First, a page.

Under the plan, the Johnson regime announced a five-year £120 million ($150 million) trial in which some asylum seekers will get a one-way ticket to Rwanda. More than 160 charities and campaign groups opposed the plan and some launched a legal challenge. While the High Court in Britain ruled against them, the European Court of Human Rights blocked the deportation of one Iraqi asylum seeker (identified only as KN) ruling that he faced “a real risk of irreversible harm” if he remained on the flight.
The ECrHR’s ruling set off a fresh wave of legal challenges about other deportees, derailing the flight plan late at night on June 14. It would, however, be wrong to assume that the controversial plan is dead. The Johnson regime’s point person Patel seems determined to implement it disregarding the outcry from human rights organizations and the UN.
In the wake of the ECrHR ruling, judges in Britain will consider later this month whether the whole Rwanda policy is lawful. Crosby, Johnson’s evil chief strategist, however, sees the policy as a win-win regardless of the outcome. The ECrHR ruling is already being framed as ‘outside interference’ in Britain’s internal affairs. It is meant to rile up Britons and rally support for Johnson who has become quite unpopular because of rising costs and failing economic policy. Will the Johnson regime also denounce Human Rights Watch’s open letter to Ms. Patel urging her to rescind the deportation scheme?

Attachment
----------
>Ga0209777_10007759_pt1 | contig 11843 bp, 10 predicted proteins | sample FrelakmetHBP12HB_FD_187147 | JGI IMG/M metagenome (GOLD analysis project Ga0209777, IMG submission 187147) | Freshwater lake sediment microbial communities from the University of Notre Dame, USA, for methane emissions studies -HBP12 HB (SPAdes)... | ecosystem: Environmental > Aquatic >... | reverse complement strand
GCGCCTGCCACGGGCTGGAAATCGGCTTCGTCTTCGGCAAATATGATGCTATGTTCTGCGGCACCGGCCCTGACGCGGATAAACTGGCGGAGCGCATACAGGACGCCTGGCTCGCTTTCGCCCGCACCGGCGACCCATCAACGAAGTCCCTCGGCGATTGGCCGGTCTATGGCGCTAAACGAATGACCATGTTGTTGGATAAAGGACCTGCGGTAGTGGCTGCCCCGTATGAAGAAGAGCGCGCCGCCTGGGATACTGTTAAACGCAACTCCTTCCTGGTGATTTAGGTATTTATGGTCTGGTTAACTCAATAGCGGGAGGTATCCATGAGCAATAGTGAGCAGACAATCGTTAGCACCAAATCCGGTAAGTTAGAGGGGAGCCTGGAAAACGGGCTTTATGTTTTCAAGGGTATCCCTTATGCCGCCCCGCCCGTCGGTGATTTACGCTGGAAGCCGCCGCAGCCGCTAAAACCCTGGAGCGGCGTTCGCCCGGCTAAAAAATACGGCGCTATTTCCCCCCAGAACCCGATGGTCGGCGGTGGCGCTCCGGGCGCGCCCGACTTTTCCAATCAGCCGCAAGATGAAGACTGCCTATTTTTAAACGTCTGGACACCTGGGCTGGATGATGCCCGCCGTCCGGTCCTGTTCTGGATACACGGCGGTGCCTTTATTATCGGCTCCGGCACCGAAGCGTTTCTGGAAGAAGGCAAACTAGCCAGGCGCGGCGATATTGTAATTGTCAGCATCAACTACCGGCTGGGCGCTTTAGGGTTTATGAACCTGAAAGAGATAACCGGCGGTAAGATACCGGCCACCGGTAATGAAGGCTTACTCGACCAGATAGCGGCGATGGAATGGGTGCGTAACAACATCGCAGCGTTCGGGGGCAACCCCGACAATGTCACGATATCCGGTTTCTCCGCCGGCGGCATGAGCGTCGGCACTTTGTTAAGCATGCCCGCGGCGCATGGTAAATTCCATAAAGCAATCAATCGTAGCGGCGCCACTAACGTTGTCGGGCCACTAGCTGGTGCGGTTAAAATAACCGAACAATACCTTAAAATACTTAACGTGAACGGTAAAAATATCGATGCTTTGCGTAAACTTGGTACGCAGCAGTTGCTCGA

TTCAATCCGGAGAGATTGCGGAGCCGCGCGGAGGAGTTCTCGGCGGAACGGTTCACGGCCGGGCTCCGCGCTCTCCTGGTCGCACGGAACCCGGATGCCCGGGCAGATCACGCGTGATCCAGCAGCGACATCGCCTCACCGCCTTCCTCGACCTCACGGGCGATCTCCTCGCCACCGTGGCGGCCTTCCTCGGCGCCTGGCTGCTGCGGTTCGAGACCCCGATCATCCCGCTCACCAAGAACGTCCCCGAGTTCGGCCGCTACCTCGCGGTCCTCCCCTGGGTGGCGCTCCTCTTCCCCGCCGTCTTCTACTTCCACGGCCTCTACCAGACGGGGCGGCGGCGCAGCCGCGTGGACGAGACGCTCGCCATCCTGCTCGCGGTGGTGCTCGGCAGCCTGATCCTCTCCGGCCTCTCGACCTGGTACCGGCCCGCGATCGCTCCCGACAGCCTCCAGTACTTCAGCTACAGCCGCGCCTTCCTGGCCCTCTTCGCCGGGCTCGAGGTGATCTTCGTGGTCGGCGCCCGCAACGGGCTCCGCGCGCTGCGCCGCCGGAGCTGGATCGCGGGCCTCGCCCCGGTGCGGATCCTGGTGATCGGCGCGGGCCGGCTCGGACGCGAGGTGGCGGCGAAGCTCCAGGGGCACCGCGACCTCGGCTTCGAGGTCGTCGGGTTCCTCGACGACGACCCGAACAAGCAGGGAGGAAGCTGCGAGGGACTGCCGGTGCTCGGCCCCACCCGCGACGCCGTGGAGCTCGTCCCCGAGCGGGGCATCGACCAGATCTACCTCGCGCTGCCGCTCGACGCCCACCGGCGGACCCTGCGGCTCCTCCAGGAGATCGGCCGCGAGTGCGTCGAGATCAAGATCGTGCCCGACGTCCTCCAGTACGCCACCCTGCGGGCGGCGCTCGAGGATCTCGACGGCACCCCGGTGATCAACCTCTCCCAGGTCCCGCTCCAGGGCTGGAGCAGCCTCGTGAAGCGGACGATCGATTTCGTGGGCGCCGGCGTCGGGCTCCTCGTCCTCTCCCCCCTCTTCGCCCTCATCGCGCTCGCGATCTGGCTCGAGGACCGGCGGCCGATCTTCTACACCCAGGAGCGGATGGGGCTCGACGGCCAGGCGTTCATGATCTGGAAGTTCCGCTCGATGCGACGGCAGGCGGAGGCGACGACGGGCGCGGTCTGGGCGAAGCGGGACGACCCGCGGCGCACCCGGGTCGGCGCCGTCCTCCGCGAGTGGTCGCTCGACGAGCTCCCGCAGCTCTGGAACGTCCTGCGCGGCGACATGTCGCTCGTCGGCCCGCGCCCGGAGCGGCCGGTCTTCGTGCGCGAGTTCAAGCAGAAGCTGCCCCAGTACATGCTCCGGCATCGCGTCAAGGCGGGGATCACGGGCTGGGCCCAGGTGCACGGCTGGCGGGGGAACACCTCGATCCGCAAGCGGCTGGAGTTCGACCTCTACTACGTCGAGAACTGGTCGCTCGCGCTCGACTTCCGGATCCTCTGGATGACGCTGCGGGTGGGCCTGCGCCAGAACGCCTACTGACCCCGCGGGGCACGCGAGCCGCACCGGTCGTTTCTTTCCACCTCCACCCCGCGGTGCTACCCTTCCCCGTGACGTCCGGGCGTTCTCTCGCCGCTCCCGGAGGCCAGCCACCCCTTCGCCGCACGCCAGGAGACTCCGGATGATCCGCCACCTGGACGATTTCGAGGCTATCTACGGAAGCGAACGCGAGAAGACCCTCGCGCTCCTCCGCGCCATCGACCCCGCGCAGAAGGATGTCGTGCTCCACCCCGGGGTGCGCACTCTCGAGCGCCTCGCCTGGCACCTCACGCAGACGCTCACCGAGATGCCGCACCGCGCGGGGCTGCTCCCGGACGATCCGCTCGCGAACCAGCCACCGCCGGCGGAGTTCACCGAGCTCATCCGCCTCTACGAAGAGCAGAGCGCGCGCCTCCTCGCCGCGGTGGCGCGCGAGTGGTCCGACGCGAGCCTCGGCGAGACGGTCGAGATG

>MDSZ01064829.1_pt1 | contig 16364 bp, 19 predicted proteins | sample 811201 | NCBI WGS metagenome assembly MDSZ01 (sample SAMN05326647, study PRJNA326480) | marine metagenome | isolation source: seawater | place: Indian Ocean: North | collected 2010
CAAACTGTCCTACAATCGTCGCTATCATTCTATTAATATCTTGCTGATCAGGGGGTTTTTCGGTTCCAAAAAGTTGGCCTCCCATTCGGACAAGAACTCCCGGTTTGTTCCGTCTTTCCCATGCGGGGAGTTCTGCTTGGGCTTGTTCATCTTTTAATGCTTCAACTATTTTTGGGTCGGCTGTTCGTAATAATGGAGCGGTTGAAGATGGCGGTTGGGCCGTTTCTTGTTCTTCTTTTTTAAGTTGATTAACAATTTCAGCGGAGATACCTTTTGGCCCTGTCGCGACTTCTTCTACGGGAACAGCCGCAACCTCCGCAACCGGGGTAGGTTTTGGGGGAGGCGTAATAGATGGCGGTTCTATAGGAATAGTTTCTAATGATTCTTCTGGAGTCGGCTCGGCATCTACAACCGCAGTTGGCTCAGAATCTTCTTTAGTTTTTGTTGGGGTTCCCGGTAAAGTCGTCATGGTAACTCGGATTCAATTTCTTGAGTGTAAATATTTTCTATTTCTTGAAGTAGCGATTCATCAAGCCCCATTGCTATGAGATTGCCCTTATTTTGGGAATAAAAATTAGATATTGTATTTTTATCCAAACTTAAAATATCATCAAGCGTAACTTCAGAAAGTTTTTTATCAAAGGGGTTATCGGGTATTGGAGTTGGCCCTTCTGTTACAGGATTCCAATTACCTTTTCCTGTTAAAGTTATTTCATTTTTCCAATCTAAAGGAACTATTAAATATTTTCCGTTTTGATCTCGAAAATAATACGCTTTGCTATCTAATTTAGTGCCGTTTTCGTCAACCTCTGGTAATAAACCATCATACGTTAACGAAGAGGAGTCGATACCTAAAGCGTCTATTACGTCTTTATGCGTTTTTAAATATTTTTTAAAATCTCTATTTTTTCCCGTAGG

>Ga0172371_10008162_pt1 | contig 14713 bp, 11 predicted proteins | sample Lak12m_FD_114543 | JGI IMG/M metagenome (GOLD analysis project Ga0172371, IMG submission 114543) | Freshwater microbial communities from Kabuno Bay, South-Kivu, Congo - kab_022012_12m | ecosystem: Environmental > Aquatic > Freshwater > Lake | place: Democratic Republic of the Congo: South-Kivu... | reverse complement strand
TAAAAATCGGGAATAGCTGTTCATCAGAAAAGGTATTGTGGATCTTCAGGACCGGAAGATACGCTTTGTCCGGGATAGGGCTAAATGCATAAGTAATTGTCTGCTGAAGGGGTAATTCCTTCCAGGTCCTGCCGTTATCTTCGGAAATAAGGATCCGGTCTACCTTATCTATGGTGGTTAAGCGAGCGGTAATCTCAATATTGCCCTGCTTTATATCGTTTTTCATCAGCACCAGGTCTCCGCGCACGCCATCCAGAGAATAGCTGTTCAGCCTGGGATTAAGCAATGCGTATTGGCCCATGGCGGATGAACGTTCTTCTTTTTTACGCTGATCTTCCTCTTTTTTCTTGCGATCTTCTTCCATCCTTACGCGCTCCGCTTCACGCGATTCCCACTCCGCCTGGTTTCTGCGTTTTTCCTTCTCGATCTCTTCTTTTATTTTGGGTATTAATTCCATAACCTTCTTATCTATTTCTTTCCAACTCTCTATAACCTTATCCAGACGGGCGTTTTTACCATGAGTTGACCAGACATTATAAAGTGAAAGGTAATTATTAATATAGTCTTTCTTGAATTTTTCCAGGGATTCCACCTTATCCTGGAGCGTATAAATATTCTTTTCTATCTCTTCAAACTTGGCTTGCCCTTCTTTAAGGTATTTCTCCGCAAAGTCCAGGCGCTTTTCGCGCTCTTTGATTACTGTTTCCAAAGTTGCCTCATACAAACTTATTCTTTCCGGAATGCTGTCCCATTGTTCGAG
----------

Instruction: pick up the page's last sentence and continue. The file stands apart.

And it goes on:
Siobhan Mullally, the UN Special Rapporteur on trafficking in persons, especially women and children, said in a statement on June 17 that the practices proposed by the UK “risk causing irreparable harm to people seeking international protection”.
“There are serious risks that the international law principle of non-refoulement will be breached by forcibly transferring asylum seekers to Rwanda,” said Ms. Mullally.
“People seeking international protection, fleeing conflict and persecution, have the right to seek and enjoy asylum – a fundamental tenet of international human rights and refugee law,” she said.
The day the specially chartered flight was to take asylum-seekers to Rwanda, Johnson told his cabinet that people undermining his regime’s Rwanda policy were “abetting the work of criminal gangs” and said the government would not be deterred from the policy. The UN Special Rapporteur, however, disagreed with such characterization. “Transferring asylum seekers to third countries does nothing to prevent or combat human trafficking; in fact, it is likely to push desperate people into riskier and more dangerous situations,” she said.
“Rather than reducing trafficking in persons, it is likely to increase risks of exploitation.”
Who are these people seeking asylum in Britain? Most of them are refugees from such war zones as Afghanistan, Iraq, Syria, Yemen etc. All of them are the victims of the west’s wars of aggression on their countries. Britain’s asylum deportation policy is also extremely racist. Refugees from Ukraine are not only being welcomed but also provided instant employment. Ukrainians are white while those being deported to Rwanda are non-white.
It cannot get more racist than that.